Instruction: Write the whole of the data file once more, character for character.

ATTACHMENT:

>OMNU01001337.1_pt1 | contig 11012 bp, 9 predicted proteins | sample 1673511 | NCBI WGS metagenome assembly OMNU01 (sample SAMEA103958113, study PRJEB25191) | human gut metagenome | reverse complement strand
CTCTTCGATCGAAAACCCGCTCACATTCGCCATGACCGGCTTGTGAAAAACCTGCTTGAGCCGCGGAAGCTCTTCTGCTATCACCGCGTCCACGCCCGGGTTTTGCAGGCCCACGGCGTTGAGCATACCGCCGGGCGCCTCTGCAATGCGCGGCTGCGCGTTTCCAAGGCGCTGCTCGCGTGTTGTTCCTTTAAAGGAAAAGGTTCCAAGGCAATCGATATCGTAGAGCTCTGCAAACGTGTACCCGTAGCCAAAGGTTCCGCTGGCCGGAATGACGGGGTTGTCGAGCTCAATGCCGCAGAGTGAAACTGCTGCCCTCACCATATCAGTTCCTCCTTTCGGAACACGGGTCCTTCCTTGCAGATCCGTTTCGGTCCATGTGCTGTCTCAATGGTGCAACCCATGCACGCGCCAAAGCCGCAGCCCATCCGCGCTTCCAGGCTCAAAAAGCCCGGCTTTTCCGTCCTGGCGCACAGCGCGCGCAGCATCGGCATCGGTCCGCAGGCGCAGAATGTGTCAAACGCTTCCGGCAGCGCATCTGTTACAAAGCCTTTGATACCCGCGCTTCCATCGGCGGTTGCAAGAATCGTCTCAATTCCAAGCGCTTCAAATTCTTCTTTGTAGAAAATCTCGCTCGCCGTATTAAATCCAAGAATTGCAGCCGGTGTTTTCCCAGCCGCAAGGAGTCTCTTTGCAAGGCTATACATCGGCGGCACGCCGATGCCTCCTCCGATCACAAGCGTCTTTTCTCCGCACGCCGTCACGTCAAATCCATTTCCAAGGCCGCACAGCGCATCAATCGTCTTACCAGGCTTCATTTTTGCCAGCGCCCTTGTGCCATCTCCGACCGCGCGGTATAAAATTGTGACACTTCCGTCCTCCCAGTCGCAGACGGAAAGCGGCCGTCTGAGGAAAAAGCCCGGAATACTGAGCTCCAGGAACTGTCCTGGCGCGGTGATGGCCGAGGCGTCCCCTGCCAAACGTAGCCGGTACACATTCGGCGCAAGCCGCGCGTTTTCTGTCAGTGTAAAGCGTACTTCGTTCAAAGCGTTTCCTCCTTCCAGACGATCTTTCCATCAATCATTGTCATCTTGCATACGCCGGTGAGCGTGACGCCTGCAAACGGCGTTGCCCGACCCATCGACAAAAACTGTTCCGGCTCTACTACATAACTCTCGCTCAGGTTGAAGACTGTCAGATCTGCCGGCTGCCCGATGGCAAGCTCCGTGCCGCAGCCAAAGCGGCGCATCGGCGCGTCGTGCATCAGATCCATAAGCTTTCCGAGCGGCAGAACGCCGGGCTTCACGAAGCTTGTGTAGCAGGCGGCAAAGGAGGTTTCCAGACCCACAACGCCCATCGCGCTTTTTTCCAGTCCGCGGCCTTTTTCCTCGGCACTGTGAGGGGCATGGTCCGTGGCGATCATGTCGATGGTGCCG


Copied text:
>OMNU01001337.1_pt1 | contig 11012 bp, 9 predicted proteins | sample 1673511 | NCBI WGS metagenome assembly OMNU01 (sample SAMEA103958113, study PRJEB25191) | human gut metagenome | reverse complement strand
CTCTTCGATCGAAAACCCGCTCACATTCGCCATGACCGGCTTGTGAAAAACCTGCTTGAGCCGCGGAAGCTCTTCTGCTATCACCGCGTCCACGCCCGGGTTTTGCAGGCCCACGGCGTTGAGCATACCGCCGGGCGCCTCTGCAATGCGCGGCTGCGCGTTTCCAAGGCGCTGCTCGCGTGTTGTTCCTTTAAAGGAAAAGGTTCCAAGGCAATCGATATCGTAGAGCTCTGCAAACGTGTACCCGTAGCCAAAGGTTCCGCTGGCCGGAATGACGGGGTTGTCGAGCTCAATGCCGCAGAGTGAAACTGCTGCCCTCACCATATCAGTTCCTCCTTTCGGAACACGGGTCCTTCCTTGCAGATCCGTTTCGGTCCATGTGCTGTCTCAATGGTGCAACCCATGCACGCGCCAAAGCCGCAGCCCATCCGCGCTTCCAGGCTCAAAAAGCCCGGCTTTTCCGTCCTGGCGCACAGCGCGCGCAGCATCGGCATCGGTCCGCAGGCGCAGAATGTGTCAAACGCTTCCGGCAGCGCATCTGTTACAAAGCCTTTGATACCCGCGCTTCCATCGGCGGTTGCAAGAATCGTCTCAATTCCAAGCGCTTCAAATTCTTCTTTGTAGAAAATCTCGCTCGCCGTATTAAATCCAAGAATTGCAGCCGGTGTTTTCCCAGCCGCAAGGAGTCTCTTTGCAAGGCTATACATCGGCGGCACGCCGATGCCTCCTCCGATCACAAGCGTCTTTTCTCCGCACGCCGTCACGTCAAATCCATTTCCAAGGCCGCACAGCGCATCAATCGTCTTACCAGGCTTCATTTTTGCCAGCGCCCTTGTGCCATCTCCGACCGCGCGGTATAAAATTGTGACACTTCCGTCCTCCCAGTCGCAGACGGAAAGCGGCCGTCTGAGGAAAAAGCCCGGAATACTGAGCTCCAGGAACTGTCCTGGCGCGGTGATGGCCGAGGCGTCCCCTGCCAAACGTAGCCGGTACACATTCGGCGCAAGCCGCGCGTTTTCTGTCAGTGTAAAGCGTACTTCGTTCAAAGCGTTTCCTCCTTCCAGACGATCTTTCCATCAATCATTGTCATCTTGCATACGCCGGTGAGCGTGACGCCTGCAAACGGCGTTGCCCGACCCATCGACAAAAACTGTTCCGGCTCTACTACATAACTCTCGCTCAGGTTGAAGACTGTCAGATCTGCCGGCTGCCCGATGGCAAGCTCCGTGCCGCAGCCAAAGCGGCGCATCGGCGCGTCGTGCATCAGATCCATAAGCTTTCCGAGCGGCAGAACGCCGGGCTTCACGAAGCTTGTGTAGCAGGCGGCAAAGGAGGTTTCCAGACCCACAACGCCCATCGCGCTTTTTTCCAGTCCGCGGCCTTTTTCCTCGGCACTGTGAGGGGCATGGTCCGTGGCGATCATGTCGATGGTGCCG